AROUND NEW YEAR'S the Los Angeles Times (LAT) and then the New York Times (NYT) published editorials claiming prosecutorial misconduct was "epidemic" (LAT) and "rampant" (NYT). Their sole source for the claim is the extremely quirky and uber-libertarian 9th U.S. Circuit Court of Appeals Judge Alex Kozinski. I follow the usually anti-law-enforcement 9th Circuit closely, have had dinner with Kozinski, and am published with him in a collection of essays about capital punishment, "Debating the Death Penalty" (Oxford University Press, 2005).
In the Olsen case, Kozinski and a couple other 9th Circuit judges on the ultra-left political fringe bitterly dissented over the 9th Circuit's majority refusal to agree with the defendant's claim that a federal prosecutor's actions during the trial amounted to "egregious misconduct" and therefore his conviction should be thrown out.
When a judge screws up, a case is merely reversed. When a defense attorney doesn't do her job, it's called ineffective assistance of counsel. Even the American Bar Association (overwhelmingly defense attorneys) has voted to start differentiating between genuine, malicious (and extremely rare) prosecutorial misconduct, and simply prosecutorial error. That's how it should be.
I drafted an Op-Ed in response to the editorials, but was delayed in submitting them and then it became too late for the papers to run it. It received a good response from my colleagues at the National District Attorneys Association. I append it just below, followed by the LA Times and NY Times editorials.
Draft Op-Ed in Response to LA Times and NY Times on "rampant" and "epidemic" prosecutorial misconduct.
THE SUDDEN CLAMOR about "rampant prosecutorial misconduct" is the result of a minority dissent from the usually extremely pro-defendant 9th U.S. Circuit Court of Appeals in the Olsen case. Judge Alez Kozinski, the controversial uber-libertarian chief judge, drafted a minority opinion in which he was joined by former chief judge Stephen Reinhardt, generally identified with the much more defense-oriented wing. While the rarified air of the editorial board may have succumbed to Kozinski's turgid prose, a reading of the majority opinion (the one that matters) yields a very different result.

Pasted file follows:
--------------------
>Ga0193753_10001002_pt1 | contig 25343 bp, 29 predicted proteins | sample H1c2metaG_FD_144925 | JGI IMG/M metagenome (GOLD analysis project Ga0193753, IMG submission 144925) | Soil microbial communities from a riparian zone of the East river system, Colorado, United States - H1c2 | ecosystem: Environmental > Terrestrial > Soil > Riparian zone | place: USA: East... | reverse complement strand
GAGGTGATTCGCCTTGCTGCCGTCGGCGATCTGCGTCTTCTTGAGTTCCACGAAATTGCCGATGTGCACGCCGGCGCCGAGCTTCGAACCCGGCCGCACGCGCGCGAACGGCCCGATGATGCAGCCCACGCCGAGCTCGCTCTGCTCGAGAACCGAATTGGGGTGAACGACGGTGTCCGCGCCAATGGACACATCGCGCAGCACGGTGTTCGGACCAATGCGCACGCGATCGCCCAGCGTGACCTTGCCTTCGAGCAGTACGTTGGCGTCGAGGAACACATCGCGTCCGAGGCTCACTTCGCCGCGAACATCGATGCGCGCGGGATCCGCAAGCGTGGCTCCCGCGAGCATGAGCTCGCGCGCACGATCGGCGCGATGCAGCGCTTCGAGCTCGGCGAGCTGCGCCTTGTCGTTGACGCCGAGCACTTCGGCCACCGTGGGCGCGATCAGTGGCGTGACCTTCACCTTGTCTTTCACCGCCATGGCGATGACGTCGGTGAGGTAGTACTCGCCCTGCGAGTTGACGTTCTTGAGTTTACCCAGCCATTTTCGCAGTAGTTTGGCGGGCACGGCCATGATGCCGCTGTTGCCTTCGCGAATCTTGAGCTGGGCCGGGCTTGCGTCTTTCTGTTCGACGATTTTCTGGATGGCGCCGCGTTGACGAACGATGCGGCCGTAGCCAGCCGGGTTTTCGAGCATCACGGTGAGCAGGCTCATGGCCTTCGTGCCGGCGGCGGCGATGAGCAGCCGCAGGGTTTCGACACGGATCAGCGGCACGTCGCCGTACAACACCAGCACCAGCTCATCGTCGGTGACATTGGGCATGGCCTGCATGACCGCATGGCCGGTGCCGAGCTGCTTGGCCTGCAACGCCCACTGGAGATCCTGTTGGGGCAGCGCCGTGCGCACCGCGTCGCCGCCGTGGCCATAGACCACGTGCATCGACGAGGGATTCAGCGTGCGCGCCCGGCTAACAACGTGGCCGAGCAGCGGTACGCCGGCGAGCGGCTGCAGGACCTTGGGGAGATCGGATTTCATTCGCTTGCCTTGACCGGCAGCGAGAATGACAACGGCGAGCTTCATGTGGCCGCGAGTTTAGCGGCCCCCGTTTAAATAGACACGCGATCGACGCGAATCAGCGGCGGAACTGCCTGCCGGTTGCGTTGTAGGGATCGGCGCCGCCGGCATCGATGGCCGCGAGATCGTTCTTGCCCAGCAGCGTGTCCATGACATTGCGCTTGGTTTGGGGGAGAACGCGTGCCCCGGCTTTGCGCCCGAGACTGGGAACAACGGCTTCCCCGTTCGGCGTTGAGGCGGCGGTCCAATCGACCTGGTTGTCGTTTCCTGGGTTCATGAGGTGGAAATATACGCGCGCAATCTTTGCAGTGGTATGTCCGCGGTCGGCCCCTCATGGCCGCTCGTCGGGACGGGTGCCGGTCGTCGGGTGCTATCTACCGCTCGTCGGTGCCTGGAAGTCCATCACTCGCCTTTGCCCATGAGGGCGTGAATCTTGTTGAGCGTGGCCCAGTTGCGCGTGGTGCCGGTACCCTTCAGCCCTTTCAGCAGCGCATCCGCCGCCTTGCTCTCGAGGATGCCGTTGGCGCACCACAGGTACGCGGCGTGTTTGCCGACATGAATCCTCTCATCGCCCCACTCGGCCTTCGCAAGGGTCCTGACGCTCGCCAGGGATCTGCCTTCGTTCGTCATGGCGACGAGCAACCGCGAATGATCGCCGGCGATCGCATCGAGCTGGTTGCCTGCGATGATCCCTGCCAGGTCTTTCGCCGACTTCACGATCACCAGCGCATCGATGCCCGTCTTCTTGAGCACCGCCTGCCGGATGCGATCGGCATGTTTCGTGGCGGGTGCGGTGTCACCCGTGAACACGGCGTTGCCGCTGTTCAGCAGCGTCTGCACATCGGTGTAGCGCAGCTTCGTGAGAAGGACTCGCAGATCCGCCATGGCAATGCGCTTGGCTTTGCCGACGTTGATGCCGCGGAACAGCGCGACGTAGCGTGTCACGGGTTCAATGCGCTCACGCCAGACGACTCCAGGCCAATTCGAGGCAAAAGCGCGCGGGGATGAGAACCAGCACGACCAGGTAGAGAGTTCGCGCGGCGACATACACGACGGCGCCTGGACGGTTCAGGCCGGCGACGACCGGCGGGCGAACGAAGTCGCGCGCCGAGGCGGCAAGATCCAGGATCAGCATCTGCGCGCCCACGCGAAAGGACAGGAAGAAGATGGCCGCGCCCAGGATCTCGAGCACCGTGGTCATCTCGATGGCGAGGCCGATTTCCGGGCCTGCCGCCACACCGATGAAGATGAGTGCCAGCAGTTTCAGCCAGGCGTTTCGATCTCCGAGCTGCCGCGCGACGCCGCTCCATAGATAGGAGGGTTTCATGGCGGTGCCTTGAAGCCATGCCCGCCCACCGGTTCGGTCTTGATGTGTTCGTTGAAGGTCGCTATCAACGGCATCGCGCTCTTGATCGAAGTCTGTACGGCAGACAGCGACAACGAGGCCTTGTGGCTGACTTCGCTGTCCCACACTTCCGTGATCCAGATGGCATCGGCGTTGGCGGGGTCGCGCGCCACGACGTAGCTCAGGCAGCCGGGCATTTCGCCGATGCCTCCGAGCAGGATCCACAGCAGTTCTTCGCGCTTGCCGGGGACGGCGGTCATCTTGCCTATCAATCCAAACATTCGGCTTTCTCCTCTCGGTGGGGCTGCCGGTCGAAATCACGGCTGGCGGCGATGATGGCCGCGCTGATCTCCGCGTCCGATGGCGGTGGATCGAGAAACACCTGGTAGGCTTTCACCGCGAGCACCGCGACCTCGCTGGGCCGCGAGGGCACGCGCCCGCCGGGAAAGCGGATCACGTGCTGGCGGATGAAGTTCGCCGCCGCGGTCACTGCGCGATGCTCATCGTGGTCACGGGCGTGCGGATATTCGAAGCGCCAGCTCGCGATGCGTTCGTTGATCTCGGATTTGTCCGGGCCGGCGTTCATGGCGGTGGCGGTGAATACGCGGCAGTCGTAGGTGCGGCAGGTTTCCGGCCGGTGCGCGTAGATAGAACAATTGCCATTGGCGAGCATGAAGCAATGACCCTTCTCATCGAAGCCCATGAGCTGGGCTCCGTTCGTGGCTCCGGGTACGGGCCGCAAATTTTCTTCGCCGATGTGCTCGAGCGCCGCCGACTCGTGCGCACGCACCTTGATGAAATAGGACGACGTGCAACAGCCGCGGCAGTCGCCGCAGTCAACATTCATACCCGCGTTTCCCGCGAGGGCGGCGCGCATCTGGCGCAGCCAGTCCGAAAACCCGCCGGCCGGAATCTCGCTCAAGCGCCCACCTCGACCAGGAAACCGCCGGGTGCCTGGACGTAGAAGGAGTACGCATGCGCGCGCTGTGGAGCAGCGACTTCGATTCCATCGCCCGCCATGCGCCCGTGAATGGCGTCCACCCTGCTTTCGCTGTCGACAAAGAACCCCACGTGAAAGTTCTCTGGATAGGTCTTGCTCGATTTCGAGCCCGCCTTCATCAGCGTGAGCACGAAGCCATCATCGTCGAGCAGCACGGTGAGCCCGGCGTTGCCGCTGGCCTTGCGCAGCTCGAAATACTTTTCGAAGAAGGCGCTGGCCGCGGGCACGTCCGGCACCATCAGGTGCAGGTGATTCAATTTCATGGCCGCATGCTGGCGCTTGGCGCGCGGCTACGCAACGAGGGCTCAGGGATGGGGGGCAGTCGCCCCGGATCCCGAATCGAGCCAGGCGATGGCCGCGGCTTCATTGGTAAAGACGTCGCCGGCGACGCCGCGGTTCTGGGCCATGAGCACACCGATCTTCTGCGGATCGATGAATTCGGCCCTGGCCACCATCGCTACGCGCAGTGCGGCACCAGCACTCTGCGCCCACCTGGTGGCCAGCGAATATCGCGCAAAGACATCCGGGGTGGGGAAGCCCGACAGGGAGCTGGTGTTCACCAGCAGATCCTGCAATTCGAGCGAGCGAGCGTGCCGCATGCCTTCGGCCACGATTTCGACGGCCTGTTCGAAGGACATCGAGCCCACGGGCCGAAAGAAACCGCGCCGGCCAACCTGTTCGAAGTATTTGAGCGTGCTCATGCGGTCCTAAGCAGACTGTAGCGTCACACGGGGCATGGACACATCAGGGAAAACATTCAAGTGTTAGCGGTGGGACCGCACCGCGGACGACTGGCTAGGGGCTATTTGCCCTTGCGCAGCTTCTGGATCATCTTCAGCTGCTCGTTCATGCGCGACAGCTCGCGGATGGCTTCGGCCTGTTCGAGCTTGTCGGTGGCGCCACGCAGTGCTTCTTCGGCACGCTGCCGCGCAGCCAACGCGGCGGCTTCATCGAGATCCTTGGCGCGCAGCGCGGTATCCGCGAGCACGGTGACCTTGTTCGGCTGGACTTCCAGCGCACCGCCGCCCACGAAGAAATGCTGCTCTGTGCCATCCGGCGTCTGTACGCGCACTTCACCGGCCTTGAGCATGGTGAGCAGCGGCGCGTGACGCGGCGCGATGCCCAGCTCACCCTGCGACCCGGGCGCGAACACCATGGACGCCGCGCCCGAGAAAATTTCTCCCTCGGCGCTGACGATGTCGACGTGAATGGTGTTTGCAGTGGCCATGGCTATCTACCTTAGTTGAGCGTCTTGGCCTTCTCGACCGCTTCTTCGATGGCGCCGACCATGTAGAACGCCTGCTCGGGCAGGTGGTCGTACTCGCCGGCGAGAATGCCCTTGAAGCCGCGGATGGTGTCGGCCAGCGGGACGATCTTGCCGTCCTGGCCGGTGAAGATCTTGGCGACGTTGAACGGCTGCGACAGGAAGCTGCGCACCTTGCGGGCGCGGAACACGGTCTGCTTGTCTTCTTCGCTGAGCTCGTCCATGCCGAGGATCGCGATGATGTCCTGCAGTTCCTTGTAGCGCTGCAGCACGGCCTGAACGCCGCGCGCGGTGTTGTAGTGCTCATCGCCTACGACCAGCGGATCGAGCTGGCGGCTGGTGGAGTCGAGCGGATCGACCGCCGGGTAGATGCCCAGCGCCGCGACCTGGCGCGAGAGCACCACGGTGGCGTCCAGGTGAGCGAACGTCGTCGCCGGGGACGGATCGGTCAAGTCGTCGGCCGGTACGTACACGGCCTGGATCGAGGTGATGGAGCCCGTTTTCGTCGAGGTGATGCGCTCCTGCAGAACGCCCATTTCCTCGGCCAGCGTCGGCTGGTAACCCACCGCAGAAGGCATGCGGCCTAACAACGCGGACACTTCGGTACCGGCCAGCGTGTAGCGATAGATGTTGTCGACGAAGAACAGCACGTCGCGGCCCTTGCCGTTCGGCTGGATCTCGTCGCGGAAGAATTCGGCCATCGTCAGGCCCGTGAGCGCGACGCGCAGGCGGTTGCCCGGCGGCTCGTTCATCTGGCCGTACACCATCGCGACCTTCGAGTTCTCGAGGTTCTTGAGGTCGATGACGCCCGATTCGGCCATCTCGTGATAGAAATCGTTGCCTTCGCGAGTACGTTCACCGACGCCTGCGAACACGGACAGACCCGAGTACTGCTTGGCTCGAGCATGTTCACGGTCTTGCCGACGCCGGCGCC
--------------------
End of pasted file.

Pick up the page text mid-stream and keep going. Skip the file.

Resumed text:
Kozinski may be something of a legal "wunderkind," being appointed to the federal bench in his early 30s. But he has never served as a trial lawyer, let alone a prosecutor. To damn the entire profession of prosecutors in America based on the tiny number reviewed by his panel of a federal appeals court would be like ascertaining judicial integrity based on the recent sentencing habits of judges in Alabama and Montana, who gave what amounted to a free pass to convicted child molesters. Fortunately, those judges are the exceptions, not the rule.
The Olsen case was conducted in...